Commentary and information about public safety and security, intelligence and counterintelligence, open government and secrecy, and other issues in northern Idaho and eastern Washington.

Location: Coeur d'Alene, Idaho, United States

Raised in Palouse, WA. Graduated from Washington State University. US Army (Counterintelligence). US Secret Service (Technical Security Division) in Fantasyland-on-the-Potomac and Los Angeles. Now living in north Idaho.

Thursday, January 27, 2005

Threat Assessment

Corporate executives, corporate security managers, university and school administrators, and law enforcement officers all need to be professionally prepared to assess threats, particularly threats of violence. It is erroneous to assume that because of their position, law enforcement officers are already prepared.

Too often, failing to prepare to assess threats leads to precipitous actions that endanger rather than safeguard people.

For example, on Wednesday, November 13, 2002, Eastern Washington University officials evacuated approximately 11,000 students, faculty, and staff from its facilities in response to two telephone bomb threats. The university's handling of this incident was well-intended but demonstrated just how poorly prepared the school was to properly assess and respond to communicated bomb threats. Lacking specific information about the composition and location of the alleged devices, the university's decision to needlessly evacuate potentially exposed evacuees to greater risk of harm.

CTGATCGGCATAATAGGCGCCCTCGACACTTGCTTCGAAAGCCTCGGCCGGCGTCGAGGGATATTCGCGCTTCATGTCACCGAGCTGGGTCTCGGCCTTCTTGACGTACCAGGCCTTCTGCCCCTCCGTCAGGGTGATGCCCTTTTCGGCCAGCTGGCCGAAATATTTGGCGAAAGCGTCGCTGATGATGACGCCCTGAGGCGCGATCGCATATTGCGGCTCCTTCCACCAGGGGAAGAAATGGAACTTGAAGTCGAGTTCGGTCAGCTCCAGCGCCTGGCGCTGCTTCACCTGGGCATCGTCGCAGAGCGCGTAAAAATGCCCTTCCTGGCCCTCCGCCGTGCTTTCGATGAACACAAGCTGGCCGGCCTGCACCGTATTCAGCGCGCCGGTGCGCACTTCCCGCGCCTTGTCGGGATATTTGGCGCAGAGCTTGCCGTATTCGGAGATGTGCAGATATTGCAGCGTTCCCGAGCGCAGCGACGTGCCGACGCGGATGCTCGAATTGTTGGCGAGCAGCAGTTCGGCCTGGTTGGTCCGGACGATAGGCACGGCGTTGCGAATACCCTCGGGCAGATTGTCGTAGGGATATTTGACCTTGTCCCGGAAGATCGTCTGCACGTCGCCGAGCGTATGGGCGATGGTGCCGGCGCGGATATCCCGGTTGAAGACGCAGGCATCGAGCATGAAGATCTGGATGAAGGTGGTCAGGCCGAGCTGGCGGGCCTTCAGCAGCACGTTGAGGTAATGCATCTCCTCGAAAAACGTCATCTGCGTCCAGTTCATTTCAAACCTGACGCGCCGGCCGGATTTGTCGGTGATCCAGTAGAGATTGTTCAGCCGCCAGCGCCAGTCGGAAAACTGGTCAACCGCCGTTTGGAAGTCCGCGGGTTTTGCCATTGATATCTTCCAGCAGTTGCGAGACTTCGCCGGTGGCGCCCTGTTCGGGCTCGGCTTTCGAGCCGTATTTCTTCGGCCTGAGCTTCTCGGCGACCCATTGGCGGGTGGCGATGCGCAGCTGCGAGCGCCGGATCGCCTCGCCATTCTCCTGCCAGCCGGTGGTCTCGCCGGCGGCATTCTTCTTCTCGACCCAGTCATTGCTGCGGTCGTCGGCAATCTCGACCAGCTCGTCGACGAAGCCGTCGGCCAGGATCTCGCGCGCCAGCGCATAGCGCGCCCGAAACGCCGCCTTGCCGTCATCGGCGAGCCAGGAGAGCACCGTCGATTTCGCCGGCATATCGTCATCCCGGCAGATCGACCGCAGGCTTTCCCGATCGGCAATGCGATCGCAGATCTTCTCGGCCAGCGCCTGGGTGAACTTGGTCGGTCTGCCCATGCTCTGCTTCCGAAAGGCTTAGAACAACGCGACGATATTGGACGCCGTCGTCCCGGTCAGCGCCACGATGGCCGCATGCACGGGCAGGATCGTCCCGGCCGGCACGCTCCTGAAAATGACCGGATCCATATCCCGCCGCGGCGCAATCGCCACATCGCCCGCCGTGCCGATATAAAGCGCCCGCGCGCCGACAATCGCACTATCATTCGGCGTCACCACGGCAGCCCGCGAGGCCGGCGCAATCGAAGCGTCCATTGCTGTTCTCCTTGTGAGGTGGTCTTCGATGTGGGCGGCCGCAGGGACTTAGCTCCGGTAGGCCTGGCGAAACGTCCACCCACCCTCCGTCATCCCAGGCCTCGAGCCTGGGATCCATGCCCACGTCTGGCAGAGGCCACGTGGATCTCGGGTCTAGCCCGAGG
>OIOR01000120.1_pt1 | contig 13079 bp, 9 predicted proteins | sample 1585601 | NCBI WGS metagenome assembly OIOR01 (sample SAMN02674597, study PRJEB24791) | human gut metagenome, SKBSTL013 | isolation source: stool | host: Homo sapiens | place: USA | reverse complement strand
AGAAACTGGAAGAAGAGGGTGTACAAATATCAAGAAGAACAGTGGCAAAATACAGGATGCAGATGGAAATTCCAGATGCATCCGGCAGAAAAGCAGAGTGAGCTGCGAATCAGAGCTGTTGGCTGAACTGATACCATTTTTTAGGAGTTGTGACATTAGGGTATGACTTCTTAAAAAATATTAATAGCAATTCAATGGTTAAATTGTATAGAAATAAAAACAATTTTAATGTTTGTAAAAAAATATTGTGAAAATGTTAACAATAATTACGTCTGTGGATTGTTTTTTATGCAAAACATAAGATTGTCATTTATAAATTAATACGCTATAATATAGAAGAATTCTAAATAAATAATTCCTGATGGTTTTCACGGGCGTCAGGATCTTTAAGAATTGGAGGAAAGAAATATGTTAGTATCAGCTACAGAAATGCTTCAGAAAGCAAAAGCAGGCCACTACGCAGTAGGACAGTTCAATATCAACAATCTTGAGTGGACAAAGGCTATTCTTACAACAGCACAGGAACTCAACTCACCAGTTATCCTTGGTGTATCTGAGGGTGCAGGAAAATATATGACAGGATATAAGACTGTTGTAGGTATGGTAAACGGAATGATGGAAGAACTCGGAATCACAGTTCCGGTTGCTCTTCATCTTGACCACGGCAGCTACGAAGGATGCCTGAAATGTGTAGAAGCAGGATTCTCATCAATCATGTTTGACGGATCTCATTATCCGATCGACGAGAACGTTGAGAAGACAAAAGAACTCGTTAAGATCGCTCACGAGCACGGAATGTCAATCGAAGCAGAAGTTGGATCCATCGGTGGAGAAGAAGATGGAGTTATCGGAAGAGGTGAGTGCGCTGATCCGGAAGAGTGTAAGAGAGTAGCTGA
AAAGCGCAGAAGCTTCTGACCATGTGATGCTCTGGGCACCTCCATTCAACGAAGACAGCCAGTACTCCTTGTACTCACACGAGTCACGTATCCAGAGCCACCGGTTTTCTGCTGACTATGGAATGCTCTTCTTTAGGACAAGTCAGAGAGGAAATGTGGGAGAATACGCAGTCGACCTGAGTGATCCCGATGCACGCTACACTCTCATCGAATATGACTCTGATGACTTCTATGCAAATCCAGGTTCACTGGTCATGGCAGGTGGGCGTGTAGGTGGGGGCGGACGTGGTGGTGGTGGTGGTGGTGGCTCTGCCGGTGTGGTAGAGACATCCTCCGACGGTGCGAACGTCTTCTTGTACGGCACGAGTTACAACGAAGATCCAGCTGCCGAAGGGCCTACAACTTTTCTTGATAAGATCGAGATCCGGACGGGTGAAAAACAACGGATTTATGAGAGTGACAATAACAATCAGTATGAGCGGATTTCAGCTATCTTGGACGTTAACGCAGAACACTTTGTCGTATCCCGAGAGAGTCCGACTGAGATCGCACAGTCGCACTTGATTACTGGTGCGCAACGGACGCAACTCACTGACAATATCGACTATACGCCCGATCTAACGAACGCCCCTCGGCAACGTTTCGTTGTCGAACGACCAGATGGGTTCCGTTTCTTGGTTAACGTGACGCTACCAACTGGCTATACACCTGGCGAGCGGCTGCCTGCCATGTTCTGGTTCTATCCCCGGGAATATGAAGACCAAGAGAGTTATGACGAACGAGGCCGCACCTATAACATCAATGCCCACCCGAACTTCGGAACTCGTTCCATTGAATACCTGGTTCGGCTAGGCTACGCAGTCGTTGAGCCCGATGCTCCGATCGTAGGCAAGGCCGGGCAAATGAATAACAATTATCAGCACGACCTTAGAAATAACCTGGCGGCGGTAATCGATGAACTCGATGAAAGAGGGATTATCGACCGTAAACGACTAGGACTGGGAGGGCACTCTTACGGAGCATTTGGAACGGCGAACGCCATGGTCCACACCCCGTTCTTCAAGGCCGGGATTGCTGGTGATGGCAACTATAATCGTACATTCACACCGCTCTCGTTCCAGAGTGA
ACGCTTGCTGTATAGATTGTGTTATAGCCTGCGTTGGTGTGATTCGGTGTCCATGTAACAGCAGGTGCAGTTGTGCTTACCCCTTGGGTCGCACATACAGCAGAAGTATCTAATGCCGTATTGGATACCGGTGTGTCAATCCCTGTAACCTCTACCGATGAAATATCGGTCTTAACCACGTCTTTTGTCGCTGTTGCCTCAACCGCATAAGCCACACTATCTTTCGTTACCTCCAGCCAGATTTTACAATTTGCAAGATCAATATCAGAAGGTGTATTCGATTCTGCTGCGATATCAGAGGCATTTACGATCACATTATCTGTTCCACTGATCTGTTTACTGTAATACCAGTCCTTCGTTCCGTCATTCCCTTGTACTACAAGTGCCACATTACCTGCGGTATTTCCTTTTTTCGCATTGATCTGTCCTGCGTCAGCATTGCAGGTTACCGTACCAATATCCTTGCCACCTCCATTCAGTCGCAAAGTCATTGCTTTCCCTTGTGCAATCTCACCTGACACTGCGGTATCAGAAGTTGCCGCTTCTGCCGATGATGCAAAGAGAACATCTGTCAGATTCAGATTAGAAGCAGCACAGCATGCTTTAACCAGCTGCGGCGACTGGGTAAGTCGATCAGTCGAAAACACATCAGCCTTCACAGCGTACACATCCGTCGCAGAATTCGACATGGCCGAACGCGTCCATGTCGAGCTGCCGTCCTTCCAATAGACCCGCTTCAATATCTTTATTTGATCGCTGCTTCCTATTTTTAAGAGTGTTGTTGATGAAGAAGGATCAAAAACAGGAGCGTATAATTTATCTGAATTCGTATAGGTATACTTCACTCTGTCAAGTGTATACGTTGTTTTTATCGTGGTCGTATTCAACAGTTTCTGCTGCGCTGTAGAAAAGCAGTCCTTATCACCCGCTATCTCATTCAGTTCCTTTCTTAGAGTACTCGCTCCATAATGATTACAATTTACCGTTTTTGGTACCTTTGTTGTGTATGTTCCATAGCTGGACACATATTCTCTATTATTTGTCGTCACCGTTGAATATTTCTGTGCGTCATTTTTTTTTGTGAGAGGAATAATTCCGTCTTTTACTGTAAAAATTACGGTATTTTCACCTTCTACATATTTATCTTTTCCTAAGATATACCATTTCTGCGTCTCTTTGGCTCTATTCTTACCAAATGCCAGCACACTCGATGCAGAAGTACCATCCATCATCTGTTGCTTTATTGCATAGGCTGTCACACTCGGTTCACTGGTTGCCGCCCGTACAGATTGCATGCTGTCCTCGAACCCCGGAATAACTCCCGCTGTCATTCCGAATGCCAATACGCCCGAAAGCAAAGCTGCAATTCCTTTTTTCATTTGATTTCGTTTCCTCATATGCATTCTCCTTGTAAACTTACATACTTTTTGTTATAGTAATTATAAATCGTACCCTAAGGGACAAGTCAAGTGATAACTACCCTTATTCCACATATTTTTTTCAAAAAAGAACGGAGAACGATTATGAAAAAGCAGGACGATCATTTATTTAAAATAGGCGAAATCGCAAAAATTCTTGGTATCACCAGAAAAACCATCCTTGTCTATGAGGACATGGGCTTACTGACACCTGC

The US Secret Service spends significant time, effort, and money to train its special agents and others to assess threats. In July 1995, the US Department of Justice, National Institute of Justice (NIJ), published a seven-page introduction to threat assessment. The document, entitled Threat Assessment: An Approach to Prevent Targeted Violence, discusses several relevant topics relating to threat assessment. One of the most relevant and important is learning to differentiate between a threat made and a threat posed. Failing to make that distinction contributes to poor decisions.

The NIJ paper is not a substitute for comprehensive training and individualized assessments. It is, however, a good starting point to better understand the assessment of threats that may lead to targeted violence. It may also help decision-makers to make better informed decisions that increase rather than diminish the safety of people in their charge.


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